Yemen’s southern separatists retake control of Aden from government forces
ADEN, Yemen (AFP) – Yemeni separatists have regained full control of the interim capital Aden following clashes with government forces who withdrew from the southern port city, security officials from both sides said Thursday, August 29.
The separatists brought massive reinforcements from other regions in what appeared to be a fresh effort to seize the nearby provinces of Abyan and Shabwa from government forces.
“The Security Belt force completely controls the city of Aden along with its entrances,” Haitham Nezar, a spokesperson for the pro-independence Southern Transitional Council, told AFP.
A government security source confirmed Aden was under the full control of the STC, saying government troops who entered parts of the city a day earlier “withdrew from Aden” to Abyan province.
The internationally recognized government of President Abd Rabbo Mansour Hadi said on Wednesday it had seized back Aden from separatists who captured the strategic city on August 10 after a fierce battle that left at least 40 people dead.
The fighting has opened a new front in a complex war that has already claimed tens of thousands of lives and sparked what the United Nations calls the world’s worst humanitarian crisis.
It also reflects a rift within a pro-government coalition led by Saudi Arabia and the United Arab Emirates – which has trained and supported the separatists – fighting Iran-linked Houthi rebels who control the capital Sana’a.
Nezar said the Security Belt forces were now setting their sights on Abyan and Shabwa provinces which had been retaken by government troops earlier this week.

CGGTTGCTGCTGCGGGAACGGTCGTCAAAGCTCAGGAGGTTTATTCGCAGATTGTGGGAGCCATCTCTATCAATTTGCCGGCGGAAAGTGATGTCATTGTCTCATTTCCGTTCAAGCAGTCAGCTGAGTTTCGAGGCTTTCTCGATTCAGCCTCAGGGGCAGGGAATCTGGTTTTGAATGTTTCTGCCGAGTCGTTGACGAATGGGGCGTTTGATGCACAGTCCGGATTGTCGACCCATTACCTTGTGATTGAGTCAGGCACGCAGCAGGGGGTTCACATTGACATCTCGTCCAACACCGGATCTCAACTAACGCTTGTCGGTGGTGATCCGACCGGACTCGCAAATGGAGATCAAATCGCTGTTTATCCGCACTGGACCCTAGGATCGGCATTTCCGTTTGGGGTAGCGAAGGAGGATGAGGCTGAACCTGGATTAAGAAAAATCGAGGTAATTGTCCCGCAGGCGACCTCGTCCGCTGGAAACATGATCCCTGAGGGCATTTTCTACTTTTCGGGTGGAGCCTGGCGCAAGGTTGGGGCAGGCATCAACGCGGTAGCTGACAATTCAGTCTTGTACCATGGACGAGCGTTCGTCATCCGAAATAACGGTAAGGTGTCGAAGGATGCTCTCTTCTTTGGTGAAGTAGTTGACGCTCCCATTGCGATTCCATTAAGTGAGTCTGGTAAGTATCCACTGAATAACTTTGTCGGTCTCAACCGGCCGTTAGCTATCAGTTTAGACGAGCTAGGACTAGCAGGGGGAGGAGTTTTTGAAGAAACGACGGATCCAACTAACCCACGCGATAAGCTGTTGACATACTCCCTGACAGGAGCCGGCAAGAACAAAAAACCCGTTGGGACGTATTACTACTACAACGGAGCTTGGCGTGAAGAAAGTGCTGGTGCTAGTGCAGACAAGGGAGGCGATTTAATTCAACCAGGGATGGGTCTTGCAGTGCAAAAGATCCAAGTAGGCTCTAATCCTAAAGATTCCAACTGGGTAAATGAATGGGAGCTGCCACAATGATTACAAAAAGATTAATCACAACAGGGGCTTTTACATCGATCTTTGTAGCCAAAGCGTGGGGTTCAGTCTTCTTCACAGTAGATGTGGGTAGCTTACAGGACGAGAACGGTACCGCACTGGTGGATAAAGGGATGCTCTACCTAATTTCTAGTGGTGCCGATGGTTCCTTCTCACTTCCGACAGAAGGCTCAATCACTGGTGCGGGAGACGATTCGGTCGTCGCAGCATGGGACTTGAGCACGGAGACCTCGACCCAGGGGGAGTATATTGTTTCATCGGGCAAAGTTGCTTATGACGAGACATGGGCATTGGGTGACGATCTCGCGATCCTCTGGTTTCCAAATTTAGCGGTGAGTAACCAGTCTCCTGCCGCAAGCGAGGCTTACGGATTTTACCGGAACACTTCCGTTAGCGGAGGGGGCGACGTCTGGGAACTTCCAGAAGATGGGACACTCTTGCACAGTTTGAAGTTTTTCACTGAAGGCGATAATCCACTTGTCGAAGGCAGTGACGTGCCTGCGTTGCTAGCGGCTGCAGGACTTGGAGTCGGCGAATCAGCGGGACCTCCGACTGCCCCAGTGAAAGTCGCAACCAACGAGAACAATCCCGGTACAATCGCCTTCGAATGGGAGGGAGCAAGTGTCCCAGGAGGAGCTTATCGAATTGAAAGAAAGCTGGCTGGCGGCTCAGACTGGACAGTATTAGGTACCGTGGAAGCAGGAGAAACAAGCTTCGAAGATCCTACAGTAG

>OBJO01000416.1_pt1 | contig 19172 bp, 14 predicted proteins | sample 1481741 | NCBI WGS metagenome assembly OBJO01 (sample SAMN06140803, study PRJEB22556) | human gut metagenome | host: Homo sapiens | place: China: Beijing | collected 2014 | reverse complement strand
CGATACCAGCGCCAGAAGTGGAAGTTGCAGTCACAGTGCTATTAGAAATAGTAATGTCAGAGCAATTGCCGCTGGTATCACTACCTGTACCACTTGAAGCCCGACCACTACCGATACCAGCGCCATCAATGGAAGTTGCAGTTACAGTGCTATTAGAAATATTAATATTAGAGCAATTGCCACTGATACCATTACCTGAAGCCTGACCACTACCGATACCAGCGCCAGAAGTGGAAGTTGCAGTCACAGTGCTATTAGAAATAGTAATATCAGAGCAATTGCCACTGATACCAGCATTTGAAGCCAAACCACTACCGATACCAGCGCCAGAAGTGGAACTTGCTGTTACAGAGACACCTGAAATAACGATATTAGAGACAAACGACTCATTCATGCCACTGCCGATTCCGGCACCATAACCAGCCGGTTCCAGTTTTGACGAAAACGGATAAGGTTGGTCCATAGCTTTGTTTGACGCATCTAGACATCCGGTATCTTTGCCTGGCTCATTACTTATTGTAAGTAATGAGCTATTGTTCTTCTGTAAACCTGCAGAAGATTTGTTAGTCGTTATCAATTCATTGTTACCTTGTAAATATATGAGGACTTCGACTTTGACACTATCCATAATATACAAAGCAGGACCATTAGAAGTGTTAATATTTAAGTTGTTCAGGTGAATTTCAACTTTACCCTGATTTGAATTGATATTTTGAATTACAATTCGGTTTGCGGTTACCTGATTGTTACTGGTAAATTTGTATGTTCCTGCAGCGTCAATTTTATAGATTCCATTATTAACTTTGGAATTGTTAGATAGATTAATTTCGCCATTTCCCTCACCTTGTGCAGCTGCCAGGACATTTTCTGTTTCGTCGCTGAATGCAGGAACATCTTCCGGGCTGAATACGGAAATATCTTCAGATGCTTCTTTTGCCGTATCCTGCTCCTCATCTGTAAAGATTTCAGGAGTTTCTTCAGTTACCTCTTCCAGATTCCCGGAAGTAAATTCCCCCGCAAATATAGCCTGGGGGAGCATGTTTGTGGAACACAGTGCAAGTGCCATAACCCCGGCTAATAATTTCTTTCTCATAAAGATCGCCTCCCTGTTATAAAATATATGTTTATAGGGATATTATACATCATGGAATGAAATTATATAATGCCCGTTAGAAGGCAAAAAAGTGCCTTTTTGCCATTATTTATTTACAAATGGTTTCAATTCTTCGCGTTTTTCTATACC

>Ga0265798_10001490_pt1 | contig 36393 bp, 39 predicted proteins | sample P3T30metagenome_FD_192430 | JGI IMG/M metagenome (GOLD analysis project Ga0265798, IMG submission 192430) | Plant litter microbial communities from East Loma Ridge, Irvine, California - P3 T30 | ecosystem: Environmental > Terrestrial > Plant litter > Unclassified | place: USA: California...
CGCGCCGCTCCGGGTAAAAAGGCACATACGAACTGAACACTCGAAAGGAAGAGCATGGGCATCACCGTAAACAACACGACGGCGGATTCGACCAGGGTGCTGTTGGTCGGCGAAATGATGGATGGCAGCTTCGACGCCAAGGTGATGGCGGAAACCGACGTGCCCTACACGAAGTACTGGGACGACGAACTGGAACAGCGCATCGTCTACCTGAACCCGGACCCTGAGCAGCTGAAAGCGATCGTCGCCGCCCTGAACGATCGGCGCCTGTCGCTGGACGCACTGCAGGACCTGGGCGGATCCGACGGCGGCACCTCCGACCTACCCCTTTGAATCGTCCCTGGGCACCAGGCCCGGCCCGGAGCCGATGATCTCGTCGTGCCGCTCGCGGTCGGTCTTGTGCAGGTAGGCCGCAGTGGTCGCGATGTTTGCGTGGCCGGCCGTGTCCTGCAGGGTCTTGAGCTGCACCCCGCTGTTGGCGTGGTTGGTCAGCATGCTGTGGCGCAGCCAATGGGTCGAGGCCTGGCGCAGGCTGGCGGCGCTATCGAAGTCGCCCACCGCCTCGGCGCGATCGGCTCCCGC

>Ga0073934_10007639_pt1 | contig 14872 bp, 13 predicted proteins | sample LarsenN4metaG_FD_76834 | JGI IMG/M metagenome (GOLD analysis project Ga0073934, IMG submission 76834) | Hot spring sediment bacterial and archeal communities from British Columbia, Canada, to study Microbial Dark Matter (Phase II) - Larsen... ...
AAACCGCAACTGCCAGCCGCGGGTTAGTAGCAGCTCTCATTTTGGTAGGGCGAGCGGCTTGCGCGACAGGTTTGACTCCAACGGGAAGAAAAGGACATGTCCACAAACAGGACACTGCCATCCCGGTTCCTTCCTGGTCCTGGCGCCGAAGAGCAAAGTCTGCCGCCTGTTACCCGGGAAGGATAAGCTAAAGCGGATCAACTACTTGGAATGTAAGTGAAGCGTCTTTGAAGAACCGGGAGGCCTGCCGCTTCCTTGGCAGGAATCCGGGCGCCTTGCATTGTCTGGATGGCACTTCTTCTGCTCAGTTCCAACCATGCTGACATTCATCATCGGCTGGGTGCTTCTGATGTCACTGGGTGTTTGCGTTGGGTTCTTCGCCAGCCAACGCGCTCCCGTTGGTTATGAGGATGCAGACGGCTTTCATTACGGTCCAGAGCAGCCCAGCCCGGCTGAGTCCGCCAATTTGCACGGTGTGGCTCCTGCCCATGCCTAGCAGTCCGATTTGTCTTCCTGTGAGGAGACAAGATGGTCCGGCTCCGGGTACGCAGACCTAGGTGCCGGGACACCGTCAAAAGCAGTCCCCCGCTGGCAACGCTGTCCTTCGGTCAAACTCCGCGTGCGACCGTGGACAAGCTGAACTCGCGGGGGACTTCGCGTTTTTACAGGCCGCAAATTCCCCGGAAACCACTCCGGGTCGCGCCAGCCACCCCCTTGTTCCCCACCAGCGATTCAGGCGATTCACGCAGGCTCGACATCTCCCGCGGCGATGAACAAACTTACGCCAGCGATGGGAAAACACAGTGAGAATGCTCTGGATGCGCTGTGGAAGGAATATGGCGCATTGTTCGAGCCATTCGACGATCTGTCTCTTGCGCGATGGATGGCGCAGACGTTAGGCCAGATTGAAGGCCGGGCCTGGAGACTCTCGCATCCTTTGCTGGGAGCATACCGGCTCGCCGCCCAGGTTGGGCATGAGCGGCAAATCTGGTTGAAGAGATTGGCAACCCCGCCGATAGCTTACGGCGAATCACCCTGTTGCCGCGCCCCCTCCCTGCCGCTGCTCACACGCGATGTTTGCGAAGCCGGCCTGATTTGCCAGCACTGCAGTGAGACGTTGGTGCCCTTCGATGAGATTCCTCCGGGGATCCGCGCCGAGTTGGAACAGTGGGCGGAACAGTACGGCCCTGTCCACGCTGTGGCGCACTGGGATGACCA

“Our plan is to kick out the invading forces from the south,” said Nezar, referring to government forces seen by the separatists as outsiders.
‘Dialogue only way’
The Yemeni government has also drafted in reinforcements from the north as the two parties appear to be preparing for a major showdown for supremacy in the south of the Arabian Peninsula nation.
STC vice president Hani bin Breik posted pictures of himself and other southern leaders touring the streets of the city including the airport, while warning fleeing government loyalists of punishment.
Thousands of Security Belt troops, dominated by the STC, were recalled from several parts of the country, including from the Red Sea port city of Hodeidah, to reinforce the separatists in Aden.
Bin Breik said that STC forces fighting against the Houthis in the north were sent to the south for a major battle.
“We will not remain in the [battle] fronts to liberate the north from the Houthis while the north is invading us,” he said.
The STC is fighting to regain the independence of South Yemen which unified with the north in 1990.
The clashes between the two sides – who for years have fought alongside each other against the Houthis – have raised concerns that the famine-threatened country could break apart entirely.
The separatists have received support and training from the UAE, even though it is a key pillar in the Saudi-led coalition backing the Yemeni government against the Houthis.
The coalition intervened in the war in 2015 in support of the government after the Houthis swept south from their northern stronghold to seize the capital Sana’a and much of Yemen – the Arab world’s poorest nation.
U.S. Secretary of State Mike Pompeo, meeting in Washington with Saudi Arabia’s deputy defense minister, Prince Khalid bin Salman, called for a negotiated resolution with STC forces.
Pompeo and the prince “agreed that dialogue represents the only way to achieve a stable, unified and prosperous Yemen,” the State Department said in a statement.
The meeting came after The Wall Street Journal, citing anonymous sources, said U.S. President Donald Trump’s administration was pursuing secret talks with the Houthis in hopes of winding down the violence.